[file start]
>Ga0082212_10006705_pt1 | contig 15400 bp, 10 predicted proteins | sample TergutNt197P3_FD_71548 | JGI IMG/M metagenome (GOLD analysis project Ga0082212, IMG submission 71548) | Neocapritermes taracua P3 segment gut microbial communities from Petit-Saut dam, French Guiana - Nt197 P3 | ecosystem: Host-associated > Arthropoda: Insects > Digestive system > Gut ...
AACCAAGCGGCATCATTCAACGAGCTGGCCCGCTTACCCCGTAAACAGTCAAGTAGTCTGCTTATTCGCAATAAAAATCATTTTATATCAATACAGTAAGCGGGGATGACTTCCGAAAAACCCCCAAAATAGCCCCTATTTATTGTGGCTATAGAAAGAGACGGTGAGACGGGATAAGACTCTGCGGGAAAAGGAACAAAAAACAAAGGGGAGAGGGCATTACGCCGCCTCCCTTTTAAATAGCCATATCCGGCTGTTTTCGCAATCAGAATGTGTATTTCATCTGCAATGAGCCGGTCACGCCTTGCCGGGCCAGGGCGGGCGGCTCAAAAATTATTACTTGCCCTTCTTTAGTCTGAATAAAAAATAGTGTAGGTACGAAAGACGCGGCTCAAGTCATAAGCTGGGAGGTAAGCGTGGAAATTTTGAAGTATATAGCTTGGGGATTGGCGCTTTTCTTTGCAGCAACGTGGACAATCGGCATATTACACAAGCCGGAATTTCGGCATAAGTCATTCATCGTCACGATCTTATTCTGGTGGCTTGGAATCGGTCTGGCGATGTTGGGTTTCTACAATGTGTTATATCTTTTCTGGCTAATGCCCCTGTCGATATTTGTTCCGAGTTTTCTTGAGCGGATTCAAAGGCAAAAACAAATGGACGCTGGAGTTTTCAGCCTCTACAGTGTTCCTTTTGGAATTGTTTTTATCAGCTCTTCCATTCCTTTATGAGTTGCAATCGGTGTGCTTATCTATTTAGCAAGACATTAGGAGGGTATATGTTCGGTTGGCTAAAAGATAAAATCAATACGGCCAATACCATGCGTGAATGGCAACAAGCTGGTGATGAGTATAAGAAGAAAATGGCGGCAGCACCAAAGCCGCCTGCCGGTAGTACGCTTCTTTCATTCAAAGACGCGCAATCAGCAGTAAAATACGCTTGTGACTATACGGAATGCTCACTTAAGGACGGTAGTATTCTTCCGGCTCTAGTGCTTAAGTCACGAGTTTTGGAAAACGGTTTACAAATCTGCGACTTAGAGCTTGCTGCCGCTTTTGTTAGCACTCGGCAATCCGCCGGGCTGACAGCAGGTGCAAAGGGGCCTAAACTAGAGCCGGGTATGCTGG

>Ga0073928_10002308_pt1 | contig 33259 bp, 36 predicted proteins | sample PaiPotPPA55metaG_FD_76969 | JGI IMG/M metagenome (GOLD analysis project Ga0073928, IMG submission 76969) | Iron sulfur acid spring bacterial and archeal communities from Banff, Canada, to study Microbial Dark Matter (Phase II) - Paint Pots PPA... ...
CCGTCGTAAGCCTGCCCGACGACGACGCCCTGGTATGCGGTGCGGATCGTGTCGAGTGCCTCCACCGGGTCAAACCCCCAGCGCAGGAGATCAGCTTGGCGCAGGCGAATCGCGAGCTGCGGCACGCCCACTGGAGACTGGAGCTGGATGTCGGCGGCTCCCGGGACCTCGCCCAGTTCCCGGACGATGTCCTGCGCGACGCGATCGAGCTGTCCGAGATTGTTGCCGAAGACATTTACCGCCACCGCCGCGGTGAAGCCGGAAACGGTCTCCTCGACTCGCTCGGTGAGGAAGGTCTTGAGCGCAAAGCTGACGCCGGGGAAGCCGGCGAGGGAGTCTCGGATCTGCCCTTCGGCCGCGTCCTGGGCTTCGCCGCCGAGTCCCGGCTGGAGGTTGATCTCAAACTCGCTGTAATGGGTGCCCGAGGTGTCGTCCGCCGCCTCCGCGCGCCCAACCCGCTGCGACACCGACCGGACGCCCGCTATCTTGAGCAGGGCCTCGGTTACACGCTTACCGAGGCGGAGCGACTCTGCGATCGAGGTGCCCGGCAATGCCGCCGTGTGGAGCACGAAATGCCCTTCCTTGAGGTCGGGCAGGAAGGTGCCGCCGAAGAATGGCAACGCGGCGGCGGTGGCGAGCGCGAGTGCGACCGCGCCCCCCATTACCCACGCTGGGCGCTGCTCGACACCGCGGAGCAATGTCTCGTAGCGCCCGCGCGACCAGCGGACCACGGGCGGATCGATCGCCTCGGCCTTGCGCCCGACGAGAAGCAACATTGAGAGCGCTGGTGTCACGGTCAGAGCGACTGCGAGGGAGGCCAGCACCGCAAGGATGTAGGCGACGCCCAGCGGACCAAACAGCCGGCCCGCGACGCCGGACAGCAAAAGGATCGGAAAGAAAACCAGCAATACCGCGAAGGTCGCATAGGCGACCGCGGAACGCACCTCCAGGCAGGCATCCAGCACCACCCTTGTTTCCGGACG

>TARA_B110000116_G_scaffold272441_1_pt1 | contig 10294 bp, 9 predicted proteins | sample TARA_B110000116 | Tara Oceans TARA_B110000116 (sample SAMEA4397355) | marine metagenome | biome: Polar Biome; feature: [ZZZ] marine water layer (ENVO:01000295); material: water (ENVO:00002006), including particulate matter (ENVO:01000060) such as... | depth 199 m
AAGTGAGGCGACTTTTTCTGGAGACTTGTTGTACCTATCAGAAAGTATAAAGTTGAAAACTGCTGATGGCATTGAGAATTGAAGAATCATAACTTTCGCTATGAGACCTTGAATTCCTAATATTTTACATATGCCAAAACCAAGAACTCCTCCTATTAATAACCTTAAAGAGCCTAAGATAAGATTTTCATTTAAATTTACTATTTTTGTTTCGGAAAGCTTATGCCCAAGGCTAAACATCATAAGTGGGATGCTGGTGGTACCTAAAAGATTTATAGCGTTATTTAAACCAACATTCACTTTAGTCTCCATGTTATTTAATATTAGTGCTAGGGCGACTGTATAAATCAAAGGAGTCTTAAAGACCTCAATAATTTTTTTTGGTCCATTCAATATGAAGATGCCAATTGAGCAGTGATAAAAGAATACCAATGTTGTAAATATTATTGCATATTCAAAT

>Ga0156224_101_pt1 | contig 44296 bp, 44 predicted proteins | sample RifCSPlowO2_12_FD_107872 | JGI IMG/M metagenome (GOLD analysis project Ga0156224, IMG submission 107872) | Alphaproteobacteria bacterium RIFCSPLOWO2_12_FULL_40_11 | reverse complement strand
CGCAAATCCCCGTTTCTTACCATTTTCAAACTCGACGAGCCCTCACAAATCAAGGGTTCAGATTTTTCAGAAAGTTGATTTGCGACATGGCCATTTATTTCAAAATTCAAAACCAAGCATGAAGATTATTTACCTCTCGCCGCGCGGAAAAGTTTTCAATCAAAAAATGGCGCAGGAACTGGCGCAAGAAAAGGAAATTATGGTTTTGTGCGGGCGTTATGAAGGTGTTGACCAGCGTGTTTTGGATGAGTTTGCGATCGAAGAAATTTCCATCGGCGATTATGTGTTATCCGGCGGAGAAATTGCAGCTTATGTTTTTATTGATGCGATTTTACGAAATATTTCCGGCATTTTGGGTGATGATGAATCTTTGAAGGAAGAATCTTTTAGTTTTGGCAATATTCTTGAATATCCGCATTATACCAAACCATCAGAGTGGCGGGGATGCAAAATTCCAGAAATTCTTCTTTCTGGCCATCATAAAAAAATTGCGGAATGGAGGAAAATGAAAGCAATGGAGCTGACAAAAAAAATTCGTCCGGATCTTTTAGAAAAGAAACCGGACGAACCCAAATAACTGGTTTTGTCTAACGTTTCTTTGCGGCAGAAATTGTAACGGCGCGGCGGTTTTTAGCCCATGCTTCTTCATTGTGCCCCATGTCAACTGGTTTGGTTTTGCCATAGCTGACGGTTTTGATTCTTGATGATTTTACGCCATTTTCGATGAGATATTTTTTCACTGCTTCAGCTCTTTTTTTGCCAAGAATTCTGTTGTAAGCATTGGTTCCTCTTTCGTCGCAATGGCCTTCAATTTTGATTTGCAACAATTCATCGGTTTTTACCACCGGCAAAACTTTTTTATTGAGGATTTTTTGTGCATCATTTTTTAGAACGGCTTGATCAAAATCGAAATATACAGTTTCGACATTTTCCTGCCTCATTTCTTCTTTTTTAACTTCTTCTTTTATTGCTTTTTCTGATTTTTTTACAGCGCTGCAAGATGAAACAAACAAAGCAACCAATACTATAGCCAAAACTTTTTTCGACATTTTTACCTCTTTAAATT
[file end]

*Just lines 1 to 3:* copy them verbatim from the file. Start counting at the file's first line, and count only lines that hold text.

>Ga0082212_10006705_pt1 | contig 15400 bp, 10 predicted proteins | sample TergutNt197P3_FD_71548 | JGI IMG/M metagenome (GOLD analysis project Ga0082212, IMG submission 71548) | Neocapritermes taracua P3 segment gut microbial communities from Petit-Saut dam, French Guiana - Nt197 P3 | ecosystem: Host-associated > Arthropoda: Insects > Digestive system > Gut ...
AACCAAGCGGCATCATTCAACGAGCTGGCCCGCTTACCCCGTAAACAGTCAAGTAGTCTGCTTATTCGCAATAAAAATCATTTTATATCAATACAGTAAGCGGGGATGACTTCCGAAAAACCCCCAAAATAGCCCCTATTTATTGTGGCTATAGAAAGAGACGGTGAGACGGGATAAGACTCTGCGGGAAAAGGAACAAAAAACAAAGGGGAGAGGGCATTACGCCGCCTCCCTTTTAAATAGCCATATCCGGCTGTTTTCGCAATCAGAATGTGTATTTCATCTGCAATGAGCCGGTCACGCCTTGCCGGGCCAGGGCGGGCGGCTCAAAAATTATTACTTGCCCTTCTTTAGTCTGAATAAAAAATAGTGTAGGTACGAAAGACGCGGCTCAAGTCATAAGCTGGGAGGTAAGCGTGGAAATTTTGAAGTATATAGCTTGGGGATTGGCGCTTTTCTTTGCAGCAACGTGGACAATCGGCATATTACACAAGCCGGAATTTCGGCATAAGTCATTCATCGTCACGATCTTATTCTGGTGGCTTGGAATCGGTCTGGCGATGTTGGGTTTCTACAATGTGTTATATCTTTTCTGGCTAATGCCCCTGTCGATATTTGTTCCGAGTTTTCTTGAGCGGATTCAAAGGCAAAAACAAATGGACGCTGGAGTTTTCAGCCTCTACAGTGTTCCTTTTGGAATTGTTTTTATCAGCTCTTCCATTCCTTTATGAGTTGCAATCGGTGTGCTTATCTATTTAGCAAGACATTAGGAGGGTATATGTTCGGTTGGCTAAAAGATAAAATCAATACGGCCAATACCATGCGTGAATGGCAACAAGCTGGTGATGAGTATAAGAAGAAAATGGCGGCAGCACCAAAGCCGCCTGCCGGTAGTACGCTTCTTTCATTCAAAGACGCGCAATCAGCAGTAAAATACGCTTGTGACTATACGGAATGCTCACTTAAGGACGGTAGTATTCTTCCGGCTCTAGTGCTTAAGTCACGAGTTTTGGAAAACGGTTTACAAATCTGCGACTTAGAGCTTGCTGCCGCTTTTGTTAGCACTCGGCAATCCGCCGGGCTGACAGCAGGTGCAAAGGGGCCTAAACTAGAGCCGGGTATGCTGG

>Ga0073928_10002308_pt1 | contig 33259 bp, 36 predicted proteins | sample PaiPotPPA55metaG_FD_76969 | JGI IMG/M metagenome (GOLD analysis project Ga0073928, IMG submission 76969) | Iron sulfur acid spring bacterial and archeal communities from Banff, Canada, to study Microbial Dark Matter (Phase II) - Paint Pots PPA... ...